For my tasting at ten-01, I baked the cake in a small ring mold and served it with brown butter ice cream. It was over the top rich and showed I wasn’t afraid to knock people unconscious with chocolate. At least that’s what I kept telling myself as they ate it (”They don’t hate you, they don’t hate you, they don’t even KNOW you, man!”) I got the job, needless to say, and the cake ended up on the first menu. I started to bake it in frames around this time, and that marks the first change in the recipe’s proportions. Every time I pulled the 1/2 sheet cakes from the oven, the tops were just pooled with butter. I think this happened because the cakes where to big to cook through before basically breaking. I tried varying oven temperatures, mixing techniques, and finally ended up just reducing the amount of butter. The cake had a slightly more crumbly texture but was still dense and fudgy. Chef suggested I started serving the cake at room temperature. Chef knows a lot about food. Much like cheese, the cake was way better at room temp. He actually improved upon the recipe by mistake, confusing the bread pudding technique with this one and whipped it on high speed for over 15 minutes. The cake melted in the mouth, inducing groaning. This version of the cake sold really well. It seemed like it was around forever. I started to get bored with it. I replaced it with another Tony Classic and tried to forget about it.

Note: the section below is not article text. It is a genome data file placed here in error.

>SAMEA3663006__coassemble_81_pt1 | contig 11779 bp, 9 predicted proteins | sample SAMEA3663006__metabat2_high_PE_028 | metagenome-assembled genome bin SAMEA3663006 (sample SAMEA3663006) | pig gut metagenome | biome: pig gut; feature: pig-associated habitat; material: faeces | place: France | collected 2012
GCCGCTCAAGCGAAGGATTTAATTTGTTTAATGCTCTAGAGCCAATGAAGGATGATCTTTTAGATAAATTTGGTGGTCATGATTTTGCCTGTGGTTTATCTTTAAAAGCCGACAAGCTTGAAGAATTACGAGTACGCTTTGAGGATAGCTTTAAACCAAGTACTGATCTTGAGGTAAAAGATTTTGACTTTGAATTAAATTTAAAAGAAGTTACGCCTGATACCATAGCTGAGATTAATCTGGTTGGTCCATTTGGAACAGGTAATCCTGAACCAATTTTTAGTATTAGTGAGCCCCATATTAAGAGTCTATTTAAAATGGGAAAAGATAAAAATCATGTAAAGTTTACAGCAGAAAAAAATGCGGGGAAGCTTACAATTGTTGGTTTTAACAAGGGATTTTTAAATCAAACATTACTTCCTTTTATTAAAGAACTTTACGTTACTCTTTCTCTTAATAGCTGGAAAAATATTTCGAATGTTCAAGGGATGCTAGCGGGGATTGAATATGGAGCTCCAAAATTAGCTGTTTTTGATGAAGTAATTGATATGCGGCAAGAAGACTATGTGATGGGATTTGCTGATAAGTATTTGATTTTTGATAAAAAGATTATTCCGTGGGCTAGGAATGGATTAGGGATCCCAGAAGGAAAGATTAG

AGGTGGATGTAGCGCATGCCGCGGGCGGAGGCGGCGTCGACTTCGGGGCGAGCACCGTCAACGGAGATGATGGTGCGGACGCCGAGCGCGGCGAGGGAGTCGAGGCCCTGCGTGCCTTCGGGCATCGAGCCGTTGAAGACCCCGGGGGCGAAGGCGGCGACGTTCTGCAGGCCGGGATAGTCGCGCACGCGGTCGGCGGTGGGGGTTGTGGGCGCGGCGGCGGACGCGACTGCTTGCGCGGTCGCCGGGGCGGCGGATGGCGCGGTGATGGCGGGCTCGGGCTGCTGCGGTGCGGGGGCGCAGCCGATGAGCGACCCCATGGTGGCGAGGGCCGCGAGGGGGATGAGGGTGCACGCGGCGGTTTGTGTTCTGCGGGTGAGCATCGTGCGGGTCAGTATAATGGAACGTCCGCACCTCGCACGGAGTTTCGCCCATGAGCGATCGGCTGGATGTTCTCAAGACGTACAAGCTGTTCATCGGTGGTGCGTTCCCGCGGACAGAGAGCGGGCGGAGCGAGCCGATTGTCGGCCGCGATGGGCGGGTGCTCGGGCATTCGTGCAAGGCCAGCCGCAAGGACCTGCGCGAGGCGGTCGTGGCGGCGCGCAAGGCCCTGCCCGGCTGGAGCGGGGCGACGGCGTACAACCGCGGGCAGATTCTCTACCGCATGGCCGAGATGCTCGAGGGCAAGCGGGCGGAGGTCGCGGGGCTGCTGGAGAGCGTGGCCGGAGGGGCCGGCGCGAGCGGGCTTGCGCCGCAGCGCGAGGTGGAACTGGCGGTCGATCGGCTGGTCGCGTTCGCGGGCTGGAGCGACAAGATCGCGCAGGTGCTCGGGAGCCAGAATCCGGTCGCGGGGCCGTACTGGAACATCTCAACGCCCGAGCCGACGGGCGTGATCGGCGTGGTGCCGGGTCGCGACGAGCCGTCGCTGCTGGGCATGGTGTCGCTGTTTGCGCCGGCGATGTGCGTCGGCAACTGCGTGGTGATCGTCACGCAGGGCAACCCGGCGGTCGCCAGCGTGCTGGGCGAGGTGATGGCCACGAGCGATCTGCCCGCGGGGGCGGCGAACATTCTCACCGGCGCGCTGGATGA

Fast forward three or four menus. The servers are clamoring for a rich, knock-out chocolate dessert. The stupid Guinness brownie thing just wasn’t working. Marble Cheesecake? Yeah, kind of, but not quite. Scouring the internet for ideas, I came across this. The tenth item on McCormick’s 2008 Flavor Forecast was rubbed sage and rye whiskey. Things started to click into place in my mind; the hamster running in its wheel turned the lock’s tumblers to open my mind on a new idea. I knew whiskey and chocolate worked. Would I use whiskey in the cake or in the sauce? I knew how to make a kick-ass mint ice cream, would it work with sage? And would it go with the rich fudginess of the cake? As it turns out, it does. Famously. I remember standing in the walk-in waiting for the ice cream base to cool down enough to spin. I had some whiskey caramel left over form the Guinness brownie. I spooned the caramel into my mouth followed by the sage base. Closing my eyes, nodding, I reached to the top shelf for a beer…it was time to celebrate.
“Oh wait…” I thought, “…it’s only 6:30.” I started straight away making a batch of flourless chocolate cake. Scanning over the ingredients, I encountered a problem. I’ve only made this recipe with alcohol. It’s always been whiskey, or Grand Mariner or Bailey’s or something. I knew this recipe really well and just knew that I had to come up something to use in the place of whiskey, 3/4 of a cup of what, dammit, air? Suddenly it hit me. Water.